Nicola Sturgeon asks: If NI can stay in single market, why can’t Scotland?
Ireland is ‘powerfully demonstrating’ the importance of being independent
Scotland First Minister Nicola Sturgeon. File photograph: Andrew Milligan/PA
If a Brexit deal can be done that “effectively” keeps Northern Ireland in the single European market, there is “surely no good practical reason” why Scotland should not benefit from such an arrangement, Scotland’s First Minister has said.
Nicola Sturgeon made the comments as Britain and the European Union (EU) appeared to be moving closer to agreement on key issues, including the status of the Irish border. The arrangements would effectively allow Northern Ireland to remain part of the European single union would prevent the return of a “hard border” between the North and the Republic of Ireland.
While British Prime Minister Theresa May has previously insisted the entire UK will leave the single market, European Council president Donald Tusk made clear that Brexit talks cannot move on to trade issues unless the UK can satisfy Dublin there will be no return to a strictly-controlled border on the island of Ireland.
Ms Sturgeon said on Twitter: “If one part of UK can retain regulatory alignment with EU and effectively stay in the single market (which is the right solution for Northern Ireland) there is surely no good practical reason why others can’t.”
Both Scotland and Northern Ireland voted to remain part of the EU in the referendum which was held in June 2016.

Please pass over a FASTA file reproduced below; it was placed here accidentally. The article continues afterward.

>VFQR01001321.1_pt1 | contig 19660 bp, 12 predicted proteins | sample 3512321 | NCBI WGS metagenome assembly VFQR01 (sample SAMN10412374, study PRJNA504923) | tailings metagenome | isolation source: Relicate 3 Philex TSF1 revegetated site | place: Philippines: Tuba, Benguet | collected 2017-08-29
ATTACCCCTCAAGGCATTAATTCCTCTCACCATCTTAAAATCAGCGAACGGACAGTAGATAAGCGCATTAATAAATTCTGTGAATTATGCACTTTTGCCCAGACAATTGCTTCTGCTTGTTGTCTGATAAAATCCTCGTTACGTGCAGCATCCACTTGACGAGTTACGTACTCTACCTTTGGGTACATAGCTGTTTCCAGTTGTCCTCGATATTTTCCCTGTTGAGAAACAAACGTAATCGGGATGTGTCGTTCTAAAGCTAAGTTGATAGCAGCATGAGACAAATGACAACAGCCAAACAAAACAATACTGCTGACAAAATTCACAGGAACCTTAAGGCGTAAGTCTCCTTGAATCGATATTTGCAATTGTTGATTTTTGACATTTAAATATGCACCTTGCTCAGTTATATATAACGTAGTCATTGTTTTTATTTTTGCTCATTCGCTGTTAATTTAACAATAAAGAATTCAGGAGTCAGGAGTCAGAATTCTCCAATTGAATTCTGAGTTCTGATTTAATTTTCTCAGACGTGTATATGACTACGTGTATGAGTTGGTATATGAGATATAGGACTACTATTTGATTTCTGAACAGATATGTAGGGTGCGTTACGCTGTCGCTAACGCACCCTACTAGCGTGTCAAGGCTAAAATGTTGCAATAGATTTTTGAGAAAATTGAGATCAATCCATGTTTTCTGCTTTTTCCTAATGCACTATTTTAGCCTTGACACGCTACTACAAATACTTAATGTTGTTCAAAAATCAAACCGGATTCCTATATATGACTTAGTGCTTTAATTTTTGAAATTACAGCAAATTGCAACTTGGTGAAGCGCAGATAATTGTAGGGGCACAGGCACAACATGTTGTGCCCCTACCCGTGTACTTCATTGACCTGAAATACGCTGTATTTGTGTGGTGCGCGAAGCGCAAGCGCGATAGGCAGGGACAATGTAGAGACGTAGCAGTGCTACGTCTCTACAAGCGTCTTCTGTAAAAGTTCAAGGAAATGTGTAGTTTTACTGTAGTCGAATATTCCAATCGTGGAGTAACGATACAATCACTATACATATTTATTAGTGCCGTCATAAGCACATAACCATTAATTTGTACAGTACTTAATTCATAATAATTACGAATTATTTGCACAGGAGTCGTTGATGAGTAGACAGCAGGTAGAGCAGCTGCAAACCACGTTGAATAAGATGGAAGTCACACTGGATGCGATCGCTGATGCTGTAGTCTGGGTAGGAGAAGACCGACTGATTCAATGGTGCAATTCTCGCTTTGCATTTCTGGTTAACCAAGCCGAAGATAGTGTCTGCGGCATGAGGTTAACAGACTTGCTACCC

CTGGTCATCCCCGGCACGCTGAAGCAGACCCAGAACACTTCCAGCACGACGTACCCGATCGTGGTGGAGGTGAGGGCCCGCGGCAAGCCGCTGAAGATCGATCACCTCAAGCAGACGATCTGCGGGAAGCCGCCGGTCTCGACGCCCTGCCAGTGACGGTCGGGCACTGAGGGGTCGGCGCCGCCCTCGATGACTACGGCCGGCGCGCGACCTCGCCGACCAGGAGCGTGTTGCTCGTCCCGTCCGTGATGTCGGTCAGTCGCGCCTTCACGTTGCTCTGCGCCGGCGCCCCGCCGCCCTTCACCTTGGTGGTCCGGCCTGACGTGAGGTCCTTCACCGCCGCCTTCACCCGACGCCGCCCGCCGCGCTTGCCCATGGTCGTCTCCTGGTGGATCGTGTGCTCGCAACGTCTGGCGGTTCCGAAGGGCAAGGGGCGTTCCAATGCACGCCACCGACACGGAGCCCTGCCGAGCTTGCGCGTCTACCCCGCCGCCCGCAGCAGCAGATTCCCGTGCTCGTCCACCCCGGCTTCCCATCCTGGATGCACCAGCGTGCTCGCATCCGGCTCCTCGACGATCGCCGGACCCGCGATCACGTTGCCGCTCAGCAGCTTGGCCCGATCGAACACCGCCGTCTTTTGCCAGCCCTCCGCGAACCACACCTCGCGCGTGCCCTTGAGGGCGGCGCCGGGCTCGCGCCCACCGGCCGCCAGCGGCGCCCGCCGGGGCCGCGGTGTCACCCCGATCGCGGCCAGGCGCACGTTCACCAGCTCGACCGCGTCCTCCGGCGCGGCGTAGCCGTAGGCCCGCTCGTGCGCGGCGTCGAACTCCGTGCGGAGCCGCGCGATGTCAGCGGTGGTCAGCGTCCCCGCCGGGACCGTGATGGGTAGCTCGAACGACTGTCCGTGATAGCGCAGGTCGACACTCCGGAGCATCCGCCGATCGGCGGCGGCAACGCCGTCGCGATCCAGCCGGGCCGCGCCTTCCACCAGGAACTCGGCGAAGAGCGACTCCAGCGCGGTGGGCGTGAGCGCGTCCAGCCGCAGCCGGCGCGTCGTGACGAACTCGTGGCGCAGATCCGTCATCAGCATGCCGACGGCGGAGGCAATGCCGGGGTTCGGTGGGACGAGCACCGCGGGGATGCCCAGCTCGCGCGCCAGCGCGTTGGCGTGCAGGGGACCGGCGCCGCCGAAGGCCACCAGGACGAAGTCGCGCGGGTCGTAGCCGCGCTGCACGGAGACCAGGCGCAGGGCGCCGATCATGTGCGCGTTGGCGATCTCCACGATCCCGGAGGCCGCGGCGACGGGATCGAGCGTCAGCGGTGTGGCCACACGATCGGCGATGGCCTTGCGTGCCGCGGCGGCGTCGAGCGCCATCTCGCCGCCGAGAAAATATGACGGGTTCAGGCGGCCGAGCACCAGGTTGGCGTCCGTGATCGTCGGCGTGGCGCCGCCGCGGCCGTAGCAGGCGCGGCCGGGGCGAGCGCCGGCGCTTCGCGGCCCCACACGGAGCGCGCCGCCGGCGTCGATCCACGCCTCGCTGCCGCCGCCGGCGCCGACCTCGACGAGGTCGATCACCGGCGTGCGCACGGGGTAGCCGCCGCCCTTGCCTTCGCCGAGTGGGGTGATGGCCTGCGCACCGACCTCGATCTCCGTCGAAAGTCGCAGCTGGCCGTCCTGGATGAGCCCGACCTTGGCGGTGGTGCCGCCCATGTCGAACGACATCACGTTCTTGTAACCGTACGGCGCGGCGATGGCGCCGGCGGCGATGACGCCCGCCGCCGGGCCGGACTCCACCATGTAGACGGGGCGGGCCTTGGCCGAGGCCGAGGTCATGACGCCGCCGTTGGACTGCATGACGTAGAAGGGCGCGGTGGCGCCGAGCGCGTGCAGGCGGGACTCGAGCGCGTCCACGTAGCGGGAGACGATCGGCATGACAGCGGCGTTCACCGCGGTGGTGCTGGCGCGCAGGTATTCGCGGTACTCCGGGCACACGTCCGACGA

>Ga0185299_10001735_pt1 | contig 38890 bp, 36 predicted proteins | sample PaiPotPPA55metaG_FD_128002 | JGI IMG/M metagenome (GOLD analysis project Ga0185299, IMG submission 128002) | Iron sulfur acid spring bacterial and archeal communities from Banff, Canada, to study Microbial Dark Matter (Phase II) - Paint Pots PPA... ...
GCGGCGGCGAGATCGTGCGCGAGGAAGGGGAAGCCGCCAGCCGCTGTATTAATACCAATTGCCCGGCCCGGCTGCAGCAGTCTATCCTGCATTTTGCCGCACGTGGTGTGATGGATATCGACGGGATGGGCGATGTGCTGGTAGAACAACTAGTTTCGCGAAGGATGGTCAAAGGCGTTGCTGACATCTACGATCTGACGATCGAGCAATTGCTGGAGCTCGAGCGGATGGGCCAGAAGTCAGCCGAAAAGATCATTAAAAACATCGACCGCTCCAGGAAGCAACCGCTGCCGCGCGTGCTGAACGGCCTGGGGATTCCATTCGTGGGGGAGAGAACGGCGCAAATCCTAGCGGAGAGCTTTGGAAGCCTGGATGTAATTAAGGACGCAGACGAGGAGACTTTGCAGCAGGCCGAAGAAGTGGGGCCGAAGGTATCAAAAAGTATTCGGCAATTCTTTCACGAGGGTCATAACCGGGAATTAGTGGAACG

The SNP leader stated: “Right now, Ireland is powerfully demonstrating the importance of being independent when it comes to defending your vital national interests.”
The question of how to maintain a soft Irish border had emerged as the key sticking point to getting agreement from the EU to move on to phase two in the Brexit negotiations.
Amid reports of a compromise on the border issue, Mr Tusk tweeted: ”Tell me why I like Mondays! Encouraged after my phone call with Taoiseach campaignforleo on progress on #Brexit issue of Ireland. Getting closer to sufficient progress at December #EUCO.”
Tánaiste and Minister for Foreign affairs Simon Coveney said Dublin’s concerns over the post-Brexit border were set to be addressed fully. ”The indications we have is that we are in a much better place now than we have been in the negotiations to date.
“The legitimate concerns that Ireland has been raising for months are going to be addressed fully.
”These discussions are moving in the right direction.
“I hope we are in a place this evening where Irish people north and south will get reassurance from the wording that is very close to being finalised now.”
Mr Coveney told RTÉ Radio One he believed that the post-Brexit border will be ”invisible” with ”no barriers” and ”will look very much like it looks today”.